First look at the New Nikon D800!

Arguably the most anticipated camera in Nikon's recent line up is the 36mp beast that is the D800. But it's not been without it's criticisms and sceptical response from some people. And if I'm honest, I was one of them! But, has handling the camera for myself changed that? In a word, YES.

Bare in mind, much like my recent D4 review, this was also with a pre-production model and so I was unable to take any images away with me. Also, Nikon only had a D800 available and no D800E or MB-D12 grip. Unfortunately after the recent robbery they've been reduced to just this one camera, the very same one that those of you who went to Focus On Imaging would have been playing with!

My own thoughts before I got to see the D800

I'll admit, I've not had 'that' much interest in the D800 since it's announcement and as such haven't followed the discussion on it as much as I have with the D4. Why? Three reasons (well, four-ish):

1) 36mp is a lot of resolution! I'm not a landscape or studio shooter, and I certainly don't remember the last time I had need for an image to be printed 100 feet wide. With no need for that resolution I wasn't prepared to accept what I thought would be the downsides, including...

1a) Noise. Granted high ISO is far from the be all and end all of image quality but having gone from a D3 to a D3s and soon a D4, I do have a bar set in my head for what I find acceptable, whether that's right or wrong. At 36mp, I had a big concern over how that will affect the noise in the D800.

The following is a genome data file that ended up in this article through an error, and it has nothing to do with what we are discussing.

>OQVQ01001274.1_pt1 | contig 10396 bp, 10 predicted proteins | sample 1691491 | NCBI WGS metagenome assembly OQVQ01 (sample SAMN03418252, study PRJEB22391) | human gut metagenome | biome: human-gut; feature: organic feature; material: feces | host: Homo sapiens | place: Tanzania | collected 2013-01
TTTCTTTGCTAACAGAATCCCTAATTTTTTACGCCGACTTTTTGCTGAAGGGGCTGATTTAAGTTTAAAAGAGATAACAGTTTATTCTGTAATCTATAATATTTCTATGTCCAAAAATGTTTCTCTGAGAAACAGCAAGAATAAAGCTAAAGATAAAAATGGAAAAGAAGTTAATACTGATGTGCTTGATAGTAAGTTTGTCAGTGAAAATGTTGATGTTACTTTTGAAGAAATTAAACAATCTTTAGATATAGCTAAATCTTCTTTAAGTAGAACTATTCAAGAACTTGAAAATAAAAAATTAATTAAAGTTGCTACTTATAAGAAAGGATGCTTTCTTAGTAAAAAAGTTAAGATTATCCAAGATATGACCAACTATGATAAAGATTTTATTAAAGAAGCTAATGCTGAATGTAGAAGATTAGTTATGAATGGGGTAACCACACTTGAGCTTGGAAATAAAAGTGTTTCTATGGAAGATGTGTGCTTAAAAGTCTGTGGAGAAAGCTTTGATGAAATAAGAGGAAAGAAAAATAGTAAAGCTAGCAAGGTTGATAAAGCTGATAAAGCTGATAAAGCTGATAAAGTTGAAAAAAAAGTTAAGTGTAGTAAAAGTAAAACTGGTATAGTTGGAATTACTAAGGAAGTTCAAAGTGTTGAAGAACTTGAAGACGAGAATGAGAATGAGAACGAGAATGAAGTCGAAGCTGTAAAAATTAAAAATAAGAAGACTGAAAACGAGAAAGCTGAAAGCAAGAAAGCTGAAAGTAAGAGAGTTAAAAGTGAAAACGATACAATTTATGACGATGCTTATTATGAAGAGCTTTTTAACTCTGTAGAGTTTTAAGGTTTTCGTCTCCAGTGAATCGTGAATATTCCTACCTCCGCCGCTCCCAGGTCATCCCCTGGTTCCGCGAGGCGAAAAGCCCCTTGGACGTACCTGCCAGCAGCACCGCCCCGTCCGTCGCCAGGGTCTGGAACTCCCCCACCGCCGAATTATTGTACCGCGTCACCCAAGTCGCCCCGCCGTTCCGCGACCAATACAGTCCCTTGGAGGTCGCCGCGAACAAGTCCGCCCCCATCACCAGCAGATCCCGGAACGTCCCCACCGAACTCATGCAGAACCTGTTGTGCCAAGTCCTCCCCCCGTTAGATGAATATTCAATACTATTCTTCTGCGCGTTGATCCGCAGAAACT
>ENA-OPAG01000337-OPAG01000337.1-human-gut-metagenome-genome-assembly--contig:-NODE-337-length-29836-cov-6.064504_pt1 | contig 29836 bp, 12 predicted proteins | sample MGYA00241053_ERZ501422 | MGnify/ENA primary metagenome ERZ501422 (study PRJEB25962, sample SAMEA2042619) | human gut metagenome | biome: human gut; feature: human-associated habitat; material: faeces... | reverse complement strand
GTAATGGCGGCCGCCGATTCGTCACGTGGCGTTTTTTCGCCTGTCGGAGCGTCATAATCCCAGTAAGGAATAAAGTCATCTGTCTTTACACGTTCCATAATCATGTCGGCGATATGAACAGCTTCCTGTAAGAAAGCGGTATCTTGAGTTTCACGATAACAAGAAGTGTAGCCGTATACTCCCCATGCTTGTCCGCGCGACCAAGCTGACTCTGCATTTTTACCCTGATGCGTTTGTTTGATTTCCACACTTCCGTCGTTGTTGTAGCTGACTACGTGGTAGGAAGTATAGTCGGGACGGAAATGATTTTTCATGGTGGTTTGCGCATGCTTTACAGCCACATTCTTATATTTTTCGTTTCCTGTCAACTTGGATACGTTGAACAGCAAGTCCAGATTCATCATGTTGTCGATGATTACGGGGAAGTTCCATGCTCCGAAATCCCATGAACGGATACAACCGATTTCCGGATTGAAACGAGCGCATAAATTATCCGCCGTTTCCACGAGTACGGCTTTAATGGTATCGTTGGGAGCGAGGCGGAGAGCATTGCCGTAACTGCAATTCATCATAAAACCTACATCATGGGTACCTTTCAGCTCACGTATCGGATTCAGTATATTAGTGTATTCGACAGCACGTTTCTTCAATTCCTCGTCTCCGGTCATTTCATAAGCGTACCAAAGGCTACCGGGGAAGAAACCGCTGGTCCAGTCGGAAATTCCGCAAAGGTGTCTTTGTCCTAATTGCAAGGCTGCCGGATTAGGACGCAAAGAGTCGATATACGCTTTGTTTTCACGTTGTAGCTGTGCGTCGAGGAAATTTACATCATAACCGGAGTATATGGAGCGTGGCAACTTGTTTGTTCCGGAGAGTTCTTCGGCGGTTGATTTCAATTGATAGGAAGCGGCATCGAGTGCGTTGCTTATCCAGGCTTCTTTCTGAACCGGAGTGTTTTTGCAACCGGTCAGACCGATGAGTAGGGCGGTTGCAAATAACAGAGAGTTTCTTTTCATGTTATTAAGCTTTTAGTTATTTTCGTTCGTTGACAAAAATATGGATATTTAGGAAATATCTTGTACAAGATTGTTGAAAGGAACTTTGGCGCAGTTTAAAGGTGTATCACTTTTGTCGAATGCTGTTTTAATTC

2) It's slow. 4fps? For me and what I do, that sounds slow, very slow.

3) I don't like half size bodies. Full size pro bodies just feel better in the hand, it's a personal thing.

So, with that in mind, I headed off to Nikon HQ to see if my opinions would change for better or worse.

D800 menus

The basics

Just to get this out there now. There are of course going to be comparisons to the D4 because these are now the latest and greatest out the Nikon stable, and the D800 does feature the exact same focusing and 91k metering as the D4 and the same new larger rear LCD. But they are two entirely different products aimed mostly at different types of shooting styles.

On the D800:

There is USB3 for fast file transfer of those huge 76mb RAWs (or 212mb TIFFS) but there is no XQD.

The video does not support the 1:1 pixel matching mode of the D4 (although it still has clean HDMI out)

The buffer is smaller at roughly 12 RAW and 25 jpeg (with a Sandisk Extreme 60mb/s card)

It does not support the new WT-5 because there was simply not enough room to fit not just the port, but the electronics that go inside the camera, in to the smaller body.

The D800 uses the same battery as the D7000. It's rated at roughly 900 RAW files but one of Nikon's reps did a 1200 shot timelapse and the battery still showed 2/3 full. Of course when shooting a timelapse auto focus is off and the metering and white balance are fixed, so there is less draw on the battery but still, it's not bad.